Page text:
Toothpastes with calcium carbonate as the abrasive were prepared. Table IV gives a representative example of the ingredients where used to prepare such pastes.
TABLE V______________________________________ Percent byIngredients Weight/Weight______________________________________Natrosol 250 H 1.500Na MFP 0.836Na Saccharin 0.246Zeofree 153 5.000Glycerin 22.000CaCO3 35.000TiO2 0.956Flavor 0.800Pluronic F-127 1.000Pluronic F-87 1.000CPC 1.000Deionized Water qs 100%______________________________________
Here, qs refers to a quantity sufficient to make 100%. The order of mixing was as follows: Part of the glycerin, part of the water and Natrosol 250H were combined. To this was added a mixture comprising water, sodium monofluorophosphate and sodium saccharin. Calcium carbonate was added to this mixture. The remaining glycerin was then added followed by a mixture of the Zeofree and the titanium dioxide. Flavoring was added following by a mix of the Pluronics and CPC.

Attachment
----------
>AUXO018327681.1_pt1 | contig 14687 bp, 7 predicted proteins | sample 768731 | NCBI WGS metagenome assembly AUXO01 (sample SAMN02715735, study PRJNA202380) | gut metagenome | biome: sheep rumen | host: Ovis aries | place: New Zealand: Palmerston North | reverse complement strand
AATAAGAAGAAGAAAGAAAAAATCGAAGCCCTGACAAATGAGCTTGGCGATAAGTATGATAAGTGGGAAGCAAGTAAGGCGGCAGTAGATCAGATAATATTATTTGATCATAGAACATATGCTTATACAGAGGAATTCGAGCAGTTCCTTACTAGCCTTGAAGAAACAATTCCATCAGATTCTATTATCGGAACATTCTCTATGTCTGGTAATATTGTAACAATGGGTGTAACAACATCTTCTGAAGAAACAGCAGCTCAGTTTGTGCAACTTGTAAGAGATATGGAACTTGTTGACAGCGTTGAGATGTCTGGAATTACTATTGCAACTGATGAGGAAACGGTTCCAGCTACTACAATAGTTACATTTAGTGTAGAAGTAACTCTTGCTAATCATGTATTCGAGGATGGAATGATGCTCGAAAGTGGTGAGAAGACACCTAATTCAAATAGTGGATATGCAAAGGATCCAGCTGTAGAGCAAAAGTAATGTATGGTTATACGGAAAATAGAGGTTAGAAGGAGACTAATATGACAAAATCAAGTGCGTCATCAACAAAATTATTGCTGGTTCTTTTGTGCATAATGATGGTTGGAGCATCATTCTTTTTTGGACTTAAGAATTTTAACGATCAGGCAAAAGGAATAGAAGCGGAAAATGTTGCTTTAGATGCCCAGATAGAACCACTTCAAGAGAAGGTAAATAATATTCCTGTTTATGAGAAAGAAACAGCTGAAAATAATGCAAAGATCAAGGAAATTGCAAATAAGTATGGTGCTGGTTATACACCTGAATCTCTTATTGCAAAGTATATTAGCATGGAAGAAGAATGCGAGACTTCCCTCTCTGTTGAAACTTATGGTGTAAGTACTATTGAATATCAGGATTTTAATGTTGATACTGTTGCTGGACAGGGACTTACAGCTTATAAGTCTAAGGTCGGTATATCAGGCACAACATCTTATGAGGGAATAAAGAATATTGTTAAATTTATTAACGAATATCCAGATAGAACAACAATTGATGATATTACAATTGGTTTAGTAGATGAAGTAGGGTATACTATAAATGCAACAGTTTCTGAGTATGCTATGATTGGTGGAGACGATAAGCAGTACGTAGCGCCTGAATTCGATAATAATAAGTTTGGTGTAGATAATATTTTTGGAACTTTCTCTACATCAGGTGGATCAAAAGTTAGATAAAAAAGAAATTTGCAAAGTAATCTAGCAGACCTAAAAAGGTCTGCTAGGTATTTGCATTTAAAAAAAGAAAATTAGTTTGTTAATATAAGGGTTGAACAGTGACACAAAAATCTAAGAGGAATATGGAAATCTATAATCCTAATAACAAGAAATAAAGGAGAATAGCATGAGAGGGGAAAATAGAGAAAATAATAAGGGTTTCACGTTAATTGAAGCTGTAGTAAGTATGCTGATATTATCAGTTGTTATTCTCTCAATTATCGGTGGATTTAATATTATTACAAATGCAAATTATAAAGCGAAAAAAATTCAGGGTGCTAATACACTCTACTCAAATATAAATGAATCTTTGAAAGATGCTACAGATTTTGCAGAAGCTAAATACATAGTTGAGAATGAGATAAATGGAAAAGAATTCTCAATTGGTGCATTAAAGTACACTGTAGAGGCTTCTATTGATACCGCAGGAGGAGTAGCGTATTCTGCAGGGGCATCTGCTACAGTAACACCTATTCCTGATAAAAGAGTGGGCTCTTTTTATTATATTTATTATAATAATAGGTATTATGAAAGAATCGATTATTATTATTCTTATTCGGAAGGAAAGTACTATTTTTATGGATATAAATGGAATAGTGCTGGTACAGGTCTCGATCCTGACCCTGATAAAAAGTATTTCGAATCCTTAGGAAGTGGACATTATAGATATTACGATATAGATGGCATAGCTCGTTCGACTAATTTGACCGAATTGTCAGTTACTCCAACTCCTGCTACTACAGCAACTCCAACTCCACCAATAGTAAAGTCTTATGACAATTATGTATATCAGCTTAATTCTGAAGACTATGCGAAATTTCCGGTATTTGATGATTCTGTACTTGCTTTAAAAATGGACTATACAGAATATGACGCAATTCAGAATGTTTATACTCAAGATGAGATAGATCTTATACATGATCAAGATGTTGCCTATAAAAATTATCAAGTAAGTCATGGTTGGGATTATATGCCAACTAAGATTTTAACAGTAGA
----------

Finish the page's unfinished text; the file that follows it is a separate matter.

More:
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|U.S. Classification||424/54, 424/49|
|International Classification||A61K8/00, A61Q11/00, A61K8/40, A61K8/21, A61K8/24, A61K8/49, A61K8/41|
|Cooperative Classification||A61K8/24, A61K8/4926, A61K8/416, A61Q11/00|
|European Classification||A61K8/24, A61Q11/00, A61K8/49C4, A61K8/41L|
|Jun 28, 1991||AS||Assignment|
Owner name: BEECHAM INC., A CORP. OF TN, PENNSYLVANIA
Free format text: ASSIGNMENT OF ASSIGNORS INTEREST.;ASSIGNORS:GALLOPO, ANDREW R.;IBRAHIM, NADER I.;MAZZANOBILE, SALVATORE;REEL/FRAME:005766/0968
Effective date: 19910522
|Jun 21, 1996||FPAY||Fee payment|
Year of fee payment: 4
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Year of fee payment: 8
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Year of fee payment: 12